The Peach State prepares for a political frenzy as a pair of January runoffs determine the balance of the Senate—and the shape of the presidency
DISCLAIMER: I was the café server at the seminary where the man who wrote the book I am about to critique was a Bible professor. There is no reason why you should pay attention to what a turkey wrap maker has to say except that the Bible itself is the great leveler of credentials: God reveals to children what He keeps from the wise and learned. Be good Bereans and judge for yourself.
I came across the book while cleaning at church (I also have “assistant custodian” in my impressive resumé) and read and returned it before it would be missed. The title is The Bible Tells Me So, but I hope you will not buy it unless you have strong faith going into it, because otherwise you won’t have coming out.
The professor’s claim (I will use his own words) is that “God never told the Israelites to kill the Canaanites. The Israelites believed that God told them to kill the Canaanites.”
In later chapters Peter Enns briefly treats other Bible teachings that “ain’t necessarily so” (to quote dope peddler and Scripture skeptic Sportin’ Life in Porgy and Bess), but these have the feel of filler, and it is clear that the Israelite extermination of the Canaanites at God’s direction (Joshua; Deuteronomy 7:1-5; 20:16-18) is the tail that wags the dog for Enns’ thesis. He repeatedly says things like, “It’s hard to appeal to the God of the Bible to condemn genocide today when the God of the Bible commended genocide yesterday.” And, “[God] comes across as a perennially hacked-off warrior god, more Megathon than heavenly father.”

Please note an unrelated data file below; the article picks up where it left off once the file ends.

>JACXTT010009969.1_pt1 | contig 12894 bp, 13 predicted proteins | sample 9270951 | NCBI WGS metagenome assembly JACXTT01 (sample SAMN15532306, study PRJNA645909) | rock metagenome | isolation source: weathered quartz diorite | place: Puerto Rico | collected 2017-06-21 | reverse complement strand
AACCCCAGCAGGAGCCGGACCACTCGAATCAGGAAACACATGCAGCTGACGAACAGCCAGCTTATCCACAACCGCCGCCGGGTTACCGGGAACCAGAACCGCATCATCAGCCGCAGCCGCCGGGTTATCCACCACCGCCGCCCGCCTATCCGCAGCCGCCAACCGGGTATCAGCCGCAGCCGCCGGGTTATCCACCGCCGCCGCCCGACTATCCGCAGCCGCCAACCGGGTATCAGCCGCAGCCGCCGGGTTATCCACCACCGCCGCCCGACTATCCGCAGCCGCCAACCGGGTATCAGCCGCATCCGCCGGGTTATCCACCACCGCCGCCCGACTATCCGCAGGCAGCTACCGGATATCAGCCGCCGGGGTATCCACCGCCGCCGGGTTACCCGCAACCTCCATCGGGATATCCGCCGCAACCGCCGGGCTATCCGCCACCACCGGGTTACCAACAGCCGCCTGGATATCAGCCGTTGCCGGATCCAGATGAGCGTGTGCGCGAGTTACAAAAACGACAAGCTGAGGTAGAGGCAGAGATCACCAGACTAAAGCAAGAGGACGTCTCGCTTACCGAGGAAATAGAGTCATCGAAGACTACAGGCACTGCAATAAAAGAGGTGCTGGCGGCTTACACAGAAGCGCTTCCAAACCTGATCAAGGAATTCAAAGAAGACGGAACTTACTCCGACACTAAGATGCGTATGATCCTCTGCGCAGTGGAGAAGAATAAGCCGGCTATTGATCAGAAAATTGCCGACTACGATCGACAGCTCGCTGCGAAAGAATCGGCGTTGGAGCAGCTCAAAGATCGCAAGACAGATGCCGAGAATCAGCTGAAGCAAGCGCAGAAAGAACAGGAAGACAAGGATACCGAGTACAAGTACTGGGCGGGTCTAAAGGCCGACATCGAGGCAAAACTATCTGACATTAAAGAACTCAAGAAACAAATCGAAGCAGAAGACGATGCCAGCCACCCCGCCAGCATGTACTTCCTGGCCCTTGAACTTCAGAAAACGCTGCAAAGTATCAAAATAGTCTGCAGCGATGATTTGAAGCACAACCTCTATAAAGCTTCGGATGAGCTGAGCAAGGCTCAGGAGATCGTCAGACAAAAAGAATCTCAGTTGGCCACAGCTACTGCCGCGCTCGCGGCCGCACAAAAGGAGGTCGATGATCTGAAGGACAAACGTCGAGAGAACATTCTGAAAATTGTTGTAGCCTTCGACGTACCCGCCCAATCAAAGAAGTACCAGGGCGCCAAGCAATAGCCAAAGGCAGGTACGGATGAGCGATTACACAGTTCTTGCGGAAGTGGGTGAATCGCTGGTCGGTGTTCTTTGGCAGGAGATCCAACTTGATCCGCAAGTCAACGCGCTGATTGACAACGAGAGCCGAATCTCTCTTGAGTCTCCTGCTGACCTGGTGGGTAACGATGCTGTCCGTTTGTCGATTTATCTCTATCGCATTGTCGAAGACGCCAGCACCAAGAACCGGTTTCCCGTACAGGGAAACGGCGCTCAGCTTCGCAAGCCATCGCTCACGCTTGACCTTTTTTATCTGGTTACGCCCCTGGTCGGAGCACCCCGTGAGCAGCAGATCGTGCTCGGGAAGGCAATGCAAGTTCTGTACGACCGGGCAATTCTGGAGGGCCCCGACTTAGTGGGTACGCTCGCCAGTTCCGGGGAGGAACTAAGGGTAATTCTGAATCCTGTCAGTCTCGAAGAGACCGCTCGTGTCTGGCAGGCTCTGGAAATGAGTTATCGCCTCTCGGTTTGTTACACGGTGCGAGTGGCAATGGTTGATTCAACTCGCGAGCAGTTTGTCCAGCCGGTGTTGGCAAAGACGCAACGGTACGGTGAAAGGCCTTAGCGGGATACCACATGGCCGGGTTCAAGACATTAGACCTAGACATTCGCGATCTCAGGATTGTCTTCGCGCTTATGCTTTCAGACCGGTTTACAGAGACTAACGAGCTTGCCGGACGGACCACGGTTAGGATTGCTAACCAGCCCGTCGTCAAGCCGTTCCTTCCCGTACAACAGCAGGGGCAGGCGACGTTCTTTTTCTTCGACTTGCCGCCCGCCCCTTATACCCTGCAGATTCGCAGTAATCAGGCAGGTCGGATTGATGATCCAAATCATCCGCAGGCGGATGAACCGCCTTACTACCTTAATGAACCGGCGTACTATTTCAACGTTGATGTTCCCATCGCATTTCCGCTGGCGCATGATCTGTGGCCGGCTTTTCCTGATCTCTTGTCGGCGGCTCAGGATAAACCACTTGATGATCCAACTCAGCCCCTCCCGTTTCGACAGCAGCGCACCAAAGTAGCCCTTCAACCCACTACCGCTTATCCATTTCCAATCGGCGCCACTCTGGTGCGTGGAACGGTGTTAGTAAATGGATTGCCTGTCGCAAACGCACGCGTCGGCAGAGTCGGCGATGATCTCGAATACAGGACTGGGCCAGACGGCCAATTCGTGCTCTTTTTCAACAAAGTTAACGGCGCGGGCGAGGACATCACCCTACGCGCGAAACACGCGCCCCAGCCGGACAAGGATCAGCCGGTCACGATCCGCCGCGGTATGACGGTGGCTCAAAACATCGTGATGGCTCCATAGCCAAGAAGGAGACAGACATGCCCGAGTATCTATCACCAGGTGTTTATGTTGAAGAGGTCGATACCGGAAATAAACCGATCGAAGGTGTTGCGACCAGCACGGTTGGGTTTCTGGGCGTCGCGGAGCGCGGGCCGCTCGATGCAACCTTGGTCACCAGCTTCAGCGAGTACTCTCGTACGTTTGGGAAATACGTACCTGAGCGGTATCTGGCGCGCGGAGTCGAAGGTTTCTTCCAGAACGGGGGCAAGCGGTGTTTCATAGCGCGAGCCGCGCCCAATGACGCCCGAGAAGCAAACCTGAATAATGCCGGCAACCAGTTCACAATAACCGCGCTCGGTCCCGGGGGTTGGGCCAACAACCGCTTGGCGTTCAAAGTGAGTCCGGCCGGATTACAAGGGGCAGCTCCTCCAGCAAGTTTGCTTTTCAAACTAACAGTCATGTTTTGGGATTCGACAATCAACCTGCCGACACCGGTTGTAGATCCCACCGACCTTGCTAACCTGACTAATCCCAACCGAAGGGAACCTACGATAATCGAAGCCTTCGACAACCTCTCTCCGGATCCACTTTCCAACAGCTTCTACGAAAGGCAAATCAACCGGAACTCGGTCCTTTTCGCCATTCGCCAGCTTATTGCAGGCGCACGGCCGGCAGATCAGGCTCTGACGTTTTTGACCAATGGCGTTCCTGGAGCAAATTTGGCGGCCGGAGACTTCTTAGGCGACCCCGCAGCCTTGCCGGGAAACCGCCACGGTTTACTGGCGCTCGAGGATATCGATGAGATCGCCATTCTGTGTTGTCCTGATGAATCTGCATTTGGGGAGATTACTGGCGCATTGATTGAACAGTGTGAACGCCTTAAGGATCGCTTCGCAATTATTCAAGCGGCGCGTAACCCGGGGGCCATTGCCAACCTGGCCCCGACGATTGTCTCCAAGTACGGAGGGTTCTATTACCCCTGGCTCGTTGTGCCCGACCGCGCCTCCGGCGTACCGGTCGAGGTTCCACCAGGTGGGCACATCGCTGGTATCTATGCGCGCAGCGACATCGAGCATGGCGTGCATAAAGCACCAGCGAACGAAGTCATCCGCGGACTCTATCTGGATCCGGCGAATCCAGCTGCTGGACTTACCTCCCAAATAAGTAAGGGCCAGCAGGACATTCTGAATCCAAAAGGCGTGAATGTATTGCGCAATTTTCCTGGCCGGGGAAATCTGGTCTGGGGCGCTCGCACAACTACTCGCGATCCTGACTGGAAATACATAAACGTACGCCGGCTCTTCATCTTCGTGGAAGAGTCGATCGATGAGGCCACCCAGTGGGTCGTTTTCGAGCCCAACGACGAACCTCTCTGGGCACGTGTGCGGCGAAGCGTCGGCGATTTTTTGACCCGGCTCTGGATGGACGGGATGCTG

“Joshua fit the battle of Jericho” (African American spiritual) never happened like that, says Enns. It’s all ancient Near Eastern propaganda. Israelite braggadocio. Rather, “it does seem that a nation eventually called ‘Israel’ probably came on the scene gradually and relatively peacefully.” Enns’ social justice sensibilities are thus spared, but the price tag is high: The man has just stolen your Bible.
The funny thing about heresy is that no one who falls into it thinks himself a heretic.
For when you, simple Christian, read that Joshua commands the officers to prepare provisions for the next day’s attack (Joshua 1:11); tells the Reubenites, Gadites, and half tribe of Manasseh they have to join in the operation before settling down with their wives on the east side of the Jordan; sends out two spies to report back on the battle readiness of Jericho; spares the prostitute Rahab for aiding the spies; instructs his people to sanctify themselves before the battle; marches with his men around Jericho; deals with Achan’s costly dereliction of duty; succeeds at Ai on the second try—you have to remind yourself that all this never happened.
Well. If the Canaanite conquest didn’t happen, then what part of the Bible did happen, Professor? Certainly not the books of Genesis and Exodus, says Enns. Creation story? Warmed-over Babylonian Enuma Elish. Adam and Eve? There were people living before them. Worldwide flood? Knockoff of a Mesopotamian myth. We are left with, as Amos would say, “two legs or a piece of an ear.”
But hold on! If we are supposed to read the Bible not believing what it says about itself in plain English (or Hebrew), then what content do we replace that with, pray tell? Whatever content Enns suggests, of course. Let go of your insistence on a “modern kind of history,” he says, meaning by the phrase “modern kind of history” the empirical facts. Nevertheless, Scripture still cries through the ages, “Let God be true though every one were a liar” (Romans 3:4).
The funny thing about heresy is that no one who falls into it thinks himself a heretic but a lonely champion of enlightenment. Some things in the Bible are hard to understand, but in the main the Word of God is clear. As a fine poem, with its hidden parts, is to be preferred over “Mary Had a Little Lamb,” with its transparency, so we revel in what is revealed in Scripture, and wait with eagerness to someday understand its baffling aspects. Even Revelation, most enigmatic book in the canon, comes with a blessing on the one who reads and him who hears and takes to heart.
Enns’ book would be better retitled “Hath God Really Said?”